Discosura letitiae 


Taxonomy [top]

Kingdom Phylum Class Order Family
Animalia Chordata Aves Caprimulgiformes Trochilidae

Scientific Name: Discosura letitiae
Species Authority: (Bourcier & Mulsant, 1852)
Common Name(s):
English Coppery Thorntail
Spanish Rabudito Cobrizo
Popelairia letitiae Sibley and Monroe (1990, 1993)
Popelairia letitiae Stotz et al. (1996)
Popelairia letitiae BirdLife International (2000)
Popelairia letitiae BirdLife International (2004)
Popelairia letitiae Collar and Andrew (1988)
Popelairia letitiae Collar et al. (1994)
Taxonomic Source(s): del Hoyo, J., Collar, N.J., Christie, D.A., Elliott, A. and Fishpool, L.D.C. 2014. HBW and BirdLife International Illustrated Checklist of the Birds of the World. Lynx Edicions BirdLife International.

Assessment Information [top]

Red List Category & Criteria: Data Deficient ver 3.1
Year Published: 2012
Date Assessed: 2012-05-01
Assessor(s): BirdLife International
Reviewer(s): Butchart, S. & Symes, A.
Facilitator/Compiler(s): Capper, D., Sharpe, C J, Stuart, T., Symes, A.
Previously published Red List assessments:
2008 Data Deficient (DD)
2004 Data Deficient (DD)
2000 Data Deficient (DD)
1996 Data Deficient (DD)
1994 Data Deficient (DD)
1988 Threatened (T)

Geographic Range [top]

Range Description: Discosura letitiae is known from two specimens simply labelled as from Bolivia, and taken prior to 1852 when it was described (Bourcier and Mulsant 1852, Butchart and Bird 2010). A study investigating the possibility that the specimens represented immature or variant plumages of Racquet-tailed Coquette Discosura longicauda (probably the most closely related species) or a hybrid form validated the original treatment as a separate species (Graves 1999). It could occur in the ornithologically poorly known Amazonian lowlands of north or north-east Bolivia, as the only other Popelairia recorded there is Black-bellied Thorntail P. langsdorffi (in extreme north-west Pando) and three of the other four Popelairia and Discosura species have lowland distributions. However, localities for 19th century trade skins, such as these, are often unreliable, to the extent that the two specimens may not have even come from Bolivia (Graves 1999). Furthermore, international boundaries have changed in this area since the early 19th century, such that parts of the Amazon previously in Bolivia are now in Brazil.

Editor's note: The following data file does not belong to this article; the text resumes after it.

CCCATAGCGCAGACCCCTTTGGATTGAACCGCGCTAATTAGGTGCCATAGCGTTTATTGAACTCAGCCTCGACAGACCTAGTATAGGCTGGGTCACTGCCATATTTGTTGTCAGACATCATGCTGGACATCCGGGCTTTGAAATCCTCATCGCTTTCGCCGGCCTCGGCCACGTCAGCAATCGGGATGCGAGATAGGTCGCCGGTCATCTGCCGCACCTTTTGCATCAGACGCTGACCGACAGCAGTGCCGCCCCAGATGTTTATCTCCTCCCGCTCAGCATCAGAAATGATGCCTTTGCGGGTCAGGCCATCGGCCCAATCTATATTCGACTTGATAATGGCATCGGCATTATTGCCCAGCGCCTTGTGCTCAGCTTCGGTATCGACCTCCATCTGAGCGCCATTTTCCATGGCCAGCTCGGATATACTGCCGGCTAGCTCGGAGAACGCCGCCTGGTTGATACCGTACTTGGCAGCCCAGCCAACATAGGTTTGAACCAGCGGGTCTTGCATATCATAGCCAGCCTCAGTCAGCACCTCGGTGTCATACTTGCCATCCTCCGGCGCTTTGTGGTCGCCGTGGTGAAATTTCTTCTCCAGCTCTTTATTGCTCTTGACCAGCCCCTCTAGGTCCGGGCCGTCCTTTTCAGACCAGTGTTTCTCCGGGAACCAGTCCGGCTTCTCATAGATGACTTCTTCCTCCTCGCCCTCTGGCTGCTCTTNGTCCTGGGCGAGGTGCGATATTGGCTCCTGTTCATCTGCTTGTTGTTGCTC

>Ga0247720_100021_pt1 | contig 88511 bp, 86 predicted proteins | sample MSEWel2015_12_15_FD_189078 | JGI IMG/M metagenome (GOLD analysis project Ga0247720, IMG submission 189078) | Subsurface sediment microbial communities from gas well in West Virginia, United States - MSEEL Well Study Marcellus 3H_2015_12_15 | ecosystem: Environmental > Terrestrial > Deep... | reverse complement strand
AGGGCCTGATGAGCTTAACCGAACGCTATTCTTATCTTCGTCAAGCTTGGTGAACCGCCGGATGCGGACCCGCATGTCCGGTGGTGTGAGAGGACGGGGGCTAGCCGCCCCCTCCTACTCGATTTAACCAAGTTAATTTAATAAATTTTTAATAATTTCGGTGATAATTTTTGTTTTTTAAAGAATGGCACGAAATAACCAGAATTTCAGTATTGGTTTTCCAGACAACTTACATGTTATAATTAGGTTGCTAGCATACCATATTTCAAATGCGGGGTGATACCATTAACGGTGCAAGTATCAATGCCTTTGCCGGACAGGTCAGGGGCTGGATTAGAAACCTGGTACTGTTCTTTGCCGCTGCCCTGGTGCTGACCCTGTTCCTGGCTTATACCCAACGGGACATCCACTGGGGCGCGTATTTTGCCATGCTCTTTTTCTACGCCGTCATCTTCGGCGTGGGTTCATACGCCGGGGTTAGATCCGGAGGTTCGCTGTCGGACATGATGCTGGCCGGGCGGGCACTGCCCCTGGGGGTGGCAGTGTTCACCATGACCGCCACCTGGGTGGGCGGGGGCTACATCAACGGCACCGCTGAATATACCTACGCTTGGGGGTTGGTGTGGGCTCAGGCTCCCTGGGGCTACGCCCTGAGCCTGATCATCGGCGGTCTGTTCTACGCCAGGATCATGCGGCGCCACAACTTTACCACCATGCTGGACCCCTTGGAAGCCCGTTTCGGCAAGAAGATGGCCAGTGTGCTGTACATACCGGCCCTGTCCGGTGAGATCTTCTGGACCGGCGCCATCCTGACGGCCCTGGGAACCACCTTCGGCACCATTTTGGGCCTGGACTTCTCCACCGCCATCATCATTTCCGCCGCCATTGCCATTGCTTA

Countries occurrence:
Bolivia, Plurinational States of
Continuing decline in area of occupancy (AOO): Unknown
Extreme fluctuations in area of occupancy (AOO): No
Estimated extent of occurrence (EOO) - km2:
Continuing decline in extent of occurrence (EOO): Unknown
Extreme fluctuations in extent of occurrence (EOO): No
Continuing decline in number of locations: Unknown
Extreme fluctuations in the number of locations: No
Range Map: Click here to open the map viewer and explore range.

Population [top]

Population: The global population size has not been quantified, but this species is described as 'rare' (Stotz et al. 1996).

Trend Justification:  Data on overall population size, trends and threats is lacking.
Current Population Trend: Unknown
Additional data:
Number of mature individuals: Unknown Continuing decline of mature individuals: Unknown
Extreme fluctuations: No Population severely fragmented: No
Continuing decline in subpopulations: Unknown
Extreme fluctuations in subpopulations: No All individuals in one subpopulation: No
No. of individuals in largest subpopulation: 100

Habitat and Ecology [top]

Habitat and Ecology: Unknown, but may occur in primary and secondary forest in the Amazonian lowland and foothills.

Systems: Terrestrial
Continuing decline in area, extent and/or quality of habitat: Unknown
Generation Length (years): 4.2
Movement patterns: Not a Migrant

Threats [top]

Major Threat(s): Unknown, but if it is an extant species of the Amazonian lowlands it is presumably threatened by habitat loss.

Conservation Actions [top]

Conservation Actions: Conservation Actions Underway
CITES Appendix II.

Conservation Actions Proposed
Search for the species in lowland forest in northern Bolivia.

Citation: BirdLife International. 2012. Discosura letitiae. The IUCN Red List of Threatened Species 2012: e.T22687265A37930273. . Downloaded on 30 May 2016.
Disclaimer: To make use of this information, please check the <Terms of Use>.
Feedback: If you see any errors or have any questions or suggestions on what is shown on this page, please provide us with feedback so that we can correct or extend the information provided